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WATCH: Incitement against the Israeli Left just got a lot scarier

Four Israelis who work for leading human rights organizations woke up to a new, frightening reality after a video accused each one of them of being a foreign agent working to defend Palestinian terrorists.

A new video entitled “Foreign Agents – Revealed!” was released on Tuesday by Im Tirtzu, a neo-Mccarthyite, extreme right-wing group notorious for its public attacks against left-wing academics and organizations. In 2013 an Israeli court ruled that the group bears similarities to a fascist movement. Its leadership enjoys ties with Likud and Yisrael Beitenu politicians.

The video plasters the faces of the heads of four Israeli human rights organizations — The Public Committee Against Torture in Israel, Breaking the Silence, B’Tselem and Hamoked: The Center for the Defense of the Individual — directly accusing them of being “planted” by different European entities (Holland, Germany, Norway and the European Union, respectively) to aid and abet terrorists. I wonder whether any of these European entities has a problem with being accused of planting operatives in an “enemy” country.

In response to the video, B’Tselem head Hagai El-Ad, who was targeted in the video, told +972:

“The government has no idea what it is doing, so its emissaries are busy dealing in incitement. We will continue to document and expose the occupation and its injustices, and resist Israel’s half century-long military control over millions of Palestinians.”

Meretz MK Michal Rozin has already demanded the attorney general investigate it. According to attorney Michael Sfard, the legal definition of incitement is very narrow, and therefore it probably won’t apply here. It requires a call to commit an offense against someone, the reasonable likelihood that someone can and will commit that act, and that the distributor of the material is interested in that happening or at least doesn’t mind.

However, Sfard says it definitely is incitement in the social, political and ethical sense of the term. “Soviet-style incitement, talking about people as if they are foreign agents working for the enemy.” According to Sfard, there is a legal definition of incitement to racism that does not include the call to harm someone – like what Netanyahu did on Election Day (even though the Attorney General acquitted him). Such incitement creates an atmosphere of hatred for a person based on their being attributed to a specific group.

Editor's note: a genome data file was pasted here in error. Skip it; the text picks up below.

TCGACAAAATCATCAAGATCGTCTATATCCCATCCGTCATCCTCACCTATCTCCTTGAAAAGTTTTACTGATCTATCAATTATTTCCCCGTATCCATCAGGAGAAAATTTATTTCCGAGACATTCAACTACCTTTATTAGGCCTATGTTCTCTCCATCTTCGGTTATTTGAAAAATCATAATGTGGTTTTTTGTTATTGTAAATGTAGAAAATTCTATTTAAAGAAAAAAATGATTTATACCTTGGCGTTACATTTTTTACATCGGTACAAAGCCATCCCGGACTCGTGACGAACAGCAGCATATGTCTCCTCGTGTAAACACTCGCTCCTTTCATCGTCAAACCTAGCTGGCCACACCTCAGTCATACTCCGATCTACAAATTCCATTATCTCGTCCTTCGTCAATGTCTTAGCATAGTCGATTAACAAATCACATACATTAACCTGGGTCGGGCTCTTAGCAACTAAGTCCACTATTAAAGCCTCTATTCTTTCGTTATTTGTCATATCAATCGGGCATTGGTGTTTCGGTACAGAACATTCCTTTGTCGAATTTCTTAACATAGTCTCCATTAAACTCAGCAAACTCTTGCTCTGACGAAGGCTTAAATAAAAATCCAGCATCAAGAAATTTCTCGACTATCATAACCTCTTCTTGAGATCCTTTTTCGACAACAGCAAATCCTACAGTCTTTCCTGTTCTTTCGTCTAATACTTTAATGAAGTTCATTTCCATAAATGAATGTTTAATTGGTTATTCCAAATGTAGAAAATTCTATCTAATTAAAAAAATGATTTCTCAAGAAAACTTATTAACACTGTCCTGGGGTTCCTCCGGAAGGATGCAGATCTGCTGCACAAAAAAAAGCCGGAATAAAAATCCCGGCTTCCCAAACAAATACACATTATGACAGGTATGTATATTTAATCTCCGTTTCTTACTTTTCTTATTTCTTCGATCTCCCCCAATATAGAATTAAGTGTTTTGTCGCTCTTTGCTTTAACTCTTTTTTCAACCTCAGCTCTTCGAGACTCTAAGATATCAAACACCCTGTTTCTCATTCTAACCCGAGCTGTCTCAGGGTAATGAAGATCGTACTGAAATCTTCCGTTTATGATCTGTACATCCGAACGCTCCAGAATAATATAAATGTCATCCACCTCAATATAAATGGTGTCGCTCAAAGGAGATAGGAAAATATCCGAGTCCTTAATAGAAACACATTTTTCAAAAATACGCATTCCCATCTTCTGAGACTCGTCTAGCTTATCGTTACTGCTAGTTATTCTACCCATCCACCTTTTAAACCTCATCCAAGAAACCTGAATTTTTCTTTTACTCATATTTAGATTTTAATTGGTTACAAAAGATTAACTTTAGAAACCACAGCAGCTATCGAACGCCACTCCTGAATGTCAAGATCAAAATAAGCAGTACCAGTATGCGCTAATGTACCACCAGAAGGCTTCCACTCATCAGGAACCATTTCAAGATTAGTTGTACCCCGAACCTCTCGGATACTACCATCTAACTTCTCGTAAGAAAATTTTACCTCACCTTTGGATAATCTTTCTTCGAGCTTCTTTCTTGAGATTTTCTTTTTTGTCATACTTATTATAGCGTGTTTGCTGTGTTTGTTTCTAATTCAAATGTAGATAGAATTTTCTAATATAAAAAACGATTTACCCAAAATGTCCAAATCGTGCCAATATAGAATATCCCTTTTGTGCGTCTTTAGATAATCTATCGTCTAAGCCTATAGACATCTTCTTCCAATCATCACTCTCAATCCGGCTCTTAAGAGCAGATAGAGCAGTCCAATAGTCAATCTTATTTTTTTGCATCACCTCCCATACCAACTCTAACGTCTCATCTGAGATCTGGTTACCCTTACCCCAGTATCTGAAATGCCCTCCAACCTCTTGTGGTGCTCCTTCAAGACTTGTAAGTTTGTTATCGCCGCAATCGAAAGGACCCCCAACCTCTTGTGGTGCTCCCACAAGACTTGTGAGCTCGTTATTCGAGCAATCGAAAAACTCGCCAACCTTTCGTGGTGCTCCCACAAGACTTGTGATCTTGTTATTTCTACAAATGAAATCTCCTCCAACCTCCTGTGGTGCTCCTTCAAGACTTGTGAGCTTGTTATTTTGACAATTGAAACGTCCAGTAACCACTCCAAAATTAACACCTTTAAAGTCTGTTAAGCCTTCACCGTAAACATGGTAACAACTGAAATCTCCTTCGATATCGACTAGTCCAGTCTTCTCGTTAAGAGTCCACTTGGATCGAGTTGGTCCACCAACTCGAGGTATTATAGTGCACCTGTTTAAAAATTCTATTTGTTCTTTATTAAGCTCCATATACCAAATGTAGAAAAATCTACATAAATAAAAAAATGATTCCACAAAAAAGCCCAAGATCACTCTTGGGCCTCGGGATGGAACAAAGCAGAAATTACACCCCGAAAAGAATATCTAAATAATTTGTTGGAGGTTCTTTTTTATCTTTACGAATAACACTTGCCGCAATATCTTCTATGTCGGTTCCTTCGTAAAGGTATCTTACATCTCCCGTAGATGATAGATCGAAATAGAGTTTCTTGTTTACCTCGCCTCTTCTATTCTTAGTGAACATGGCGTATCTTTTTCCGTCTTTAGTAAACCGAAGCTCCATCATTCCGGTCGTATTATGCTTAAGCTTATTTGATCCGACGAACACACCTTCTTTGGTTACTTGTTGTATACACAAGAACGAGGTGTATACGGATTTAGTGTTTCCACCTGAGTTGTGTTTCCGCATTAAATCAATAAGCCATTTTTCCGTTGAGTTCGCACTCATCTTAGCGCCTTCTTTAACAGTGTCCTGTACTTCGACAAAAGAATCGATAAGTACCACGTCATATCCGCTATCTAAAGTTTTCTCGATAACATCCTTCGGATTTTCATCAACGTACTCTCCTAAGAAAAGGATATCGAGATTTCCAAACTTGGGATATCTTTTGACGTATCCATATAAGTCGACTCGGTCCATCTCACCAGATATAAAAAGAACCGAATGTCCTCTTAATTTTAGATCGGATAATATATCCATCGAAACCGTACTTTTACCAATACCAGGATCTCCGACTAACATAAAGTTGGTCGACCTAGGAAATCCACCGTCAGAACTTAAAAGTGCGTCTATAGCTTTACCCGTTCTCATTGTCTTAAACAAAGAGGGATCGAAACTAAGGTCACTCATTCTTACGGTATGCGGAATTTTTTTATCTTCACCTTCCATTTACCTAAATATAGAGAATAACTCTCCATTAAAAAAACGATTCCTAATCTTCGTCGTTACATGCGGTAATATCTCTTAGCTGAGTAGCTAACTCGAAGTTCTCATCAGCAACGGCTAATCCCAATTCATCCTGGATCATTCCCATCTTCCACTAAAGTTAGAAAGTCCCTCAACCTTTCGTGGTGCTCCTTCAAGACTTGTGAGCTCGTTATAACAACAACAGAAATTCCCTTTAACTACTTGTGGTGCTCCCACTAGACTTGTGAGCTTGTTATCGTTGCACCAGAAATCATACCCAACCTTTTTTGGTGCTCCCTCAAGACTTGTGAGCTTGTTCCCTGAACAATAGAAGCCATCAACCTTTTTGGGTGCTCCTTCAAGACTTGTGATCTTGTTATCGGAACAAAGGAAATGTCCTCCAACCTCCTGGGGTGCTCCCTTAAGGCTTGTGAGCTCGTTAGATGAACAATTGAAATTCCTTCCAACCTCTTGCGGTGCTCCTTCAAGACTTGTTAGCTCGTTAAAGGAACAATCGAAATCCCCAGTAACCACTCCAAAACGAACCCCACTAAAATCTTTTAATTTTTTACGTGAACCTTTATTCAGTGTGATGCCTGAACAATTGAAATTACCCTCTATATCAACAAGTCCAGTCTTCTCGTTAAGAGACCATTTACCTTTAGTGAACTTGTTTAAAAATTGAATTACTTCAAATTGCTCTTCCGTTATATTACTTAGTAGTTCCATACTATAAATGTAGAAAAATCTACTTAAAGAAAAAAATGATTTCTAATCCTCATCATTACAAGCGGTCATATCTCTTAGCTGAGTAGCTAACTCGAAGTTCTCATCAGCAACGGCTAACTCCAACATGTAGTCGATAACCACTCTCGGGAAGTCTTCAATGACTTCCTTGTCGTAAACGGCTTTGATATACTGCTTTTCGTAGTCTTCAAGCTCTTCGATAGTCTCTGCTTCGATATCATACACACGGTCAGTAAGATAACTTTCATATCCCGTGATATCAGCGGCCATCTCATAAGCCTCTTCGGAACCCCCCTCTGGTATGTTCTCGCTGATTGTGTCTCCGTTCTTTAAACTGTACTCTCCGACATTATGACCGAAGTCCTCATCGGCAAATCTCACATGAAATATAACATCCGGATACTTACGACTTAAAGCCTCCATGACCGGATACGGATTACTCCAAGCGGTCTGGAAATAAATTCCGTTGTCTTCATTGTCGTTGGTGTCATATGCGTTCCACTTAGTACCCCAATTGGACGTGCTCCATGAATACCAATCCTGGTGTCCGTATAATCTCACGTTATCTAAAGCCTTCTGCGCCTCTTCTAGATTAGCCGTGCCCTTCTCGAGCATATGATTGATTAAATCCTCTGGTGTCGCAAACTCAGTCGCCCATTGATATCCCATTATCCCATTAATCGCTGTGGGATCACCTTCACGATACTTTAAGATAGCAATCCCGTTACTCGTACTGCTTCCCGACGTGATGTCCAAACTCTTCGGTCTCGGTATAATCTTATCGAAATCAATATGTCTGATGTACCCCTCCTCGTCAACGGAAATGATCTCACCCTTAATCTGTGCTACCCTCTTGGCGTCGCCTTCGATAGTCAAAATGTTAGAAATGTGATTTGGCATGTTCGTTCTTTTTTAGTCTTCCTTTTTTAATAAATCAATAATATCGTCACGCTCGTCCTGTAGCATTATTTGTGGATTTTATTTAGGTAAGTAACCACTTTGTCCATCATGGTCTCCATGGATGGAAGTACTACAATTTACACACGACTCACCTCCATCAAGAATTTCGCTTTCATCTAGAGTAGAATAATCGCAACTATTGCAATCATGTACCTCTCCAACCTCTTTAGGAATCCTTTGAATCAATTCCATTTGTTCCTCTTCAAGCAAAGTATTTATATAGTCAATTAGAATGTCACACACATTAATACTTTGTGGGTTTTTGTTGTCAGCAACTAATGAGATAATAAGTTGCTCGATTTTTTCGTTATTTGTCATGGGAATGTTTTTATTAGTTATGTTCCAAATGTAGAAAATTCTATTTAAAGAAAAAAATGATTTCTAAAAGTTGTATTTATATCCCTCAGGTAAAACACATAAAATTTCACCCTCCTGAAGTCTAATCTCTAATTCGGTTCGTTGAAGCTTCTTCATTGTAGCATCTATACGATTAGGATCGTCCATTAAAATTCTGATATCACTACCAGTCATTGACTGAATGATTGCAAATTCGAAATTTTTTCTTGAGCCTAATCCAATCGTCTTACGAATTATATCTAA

“If there was a parallel to the law on...

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Trump is no more racist than mainstream Israeli policy

Israeli politicians are joining the global pushback against Donald Trump’s anti-Muslim racism. But guess what other country bans Muslim immigration?

Just days after Republican presidential hopeful Donald Trump announced that he will be visiting Israel by the end of December, the billionaire populist called for a “total and complete shutdown of Muslims entering the United States.” Everyone is aghast, including several Israeli politicians, figures and organizations, who began expressing their disgust and indignation Wednesday morning. Some went as far as demanding that Trump be blocked from entering Israel’s parliament, the Knesset, or to bar him from entering the country entirely.

The organization Republicans Abroad Israel was quick to condemn Trump’s statement, calling it “diametrically opposed to everything American stands for.”

Labor MK Omer Bar-Lev tweeted Wednesday morning that Trump is racist and should not be welcomed into the Knesset. Anti-settlement activist and scholar Gershom Goremberg tweeted that the appropriate Israeli response would be to ban Trump from the country.

Joint List MK Ahmed Tibi called Trump a neo-Nazi on Twitter who should not be allowed into Israel’s parliament, but noted that “the things he said are not unfamiliar to some of those here who serve in the Knesset.”

That might be the understatement of the year.

Racism — and various forms of discrimination against Muslims, Arabs, and Palestinians — is just as rampant here in Israel as it is inside the Trump camp, if not more so. Except in Israel, racism and ethno-religious discrimination is not only accepted rhetoric in the halls of power and the sidewalk cafes of Tel Aviv, it is also long-standing formal state policy.

Trump called to ban Muslims from entering the United States. In Israel, there is already a law banning Muslims from immigrating — the “Law of Return” which gives that right to Jews alone. Even those who were born here but fled, or whose families lived here for generations upon generations, are forbidden from returning.

The Anti-Defamation League on Monday called Trump’s plan to “bar people from entry to the United States based on their religion” is “deeply offensive and runs contrary to our nation’s deepest values.” Has the ADL ever spoken out against Israel’s Jewish-only immigration law and discriminatory border control policies?

Inherent institutional racism can also be seen in the two separate-and-unequal legal systems for Palestinians and Israelis living meters from one another in...

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WATCH: How the far-right glorifies killing of Palestinians

The leader of a popular Jewish supremacist group circulates a new video that puts CCTV footage of stabbing attack to bouncy electronic music and violent, disturbing lyrics.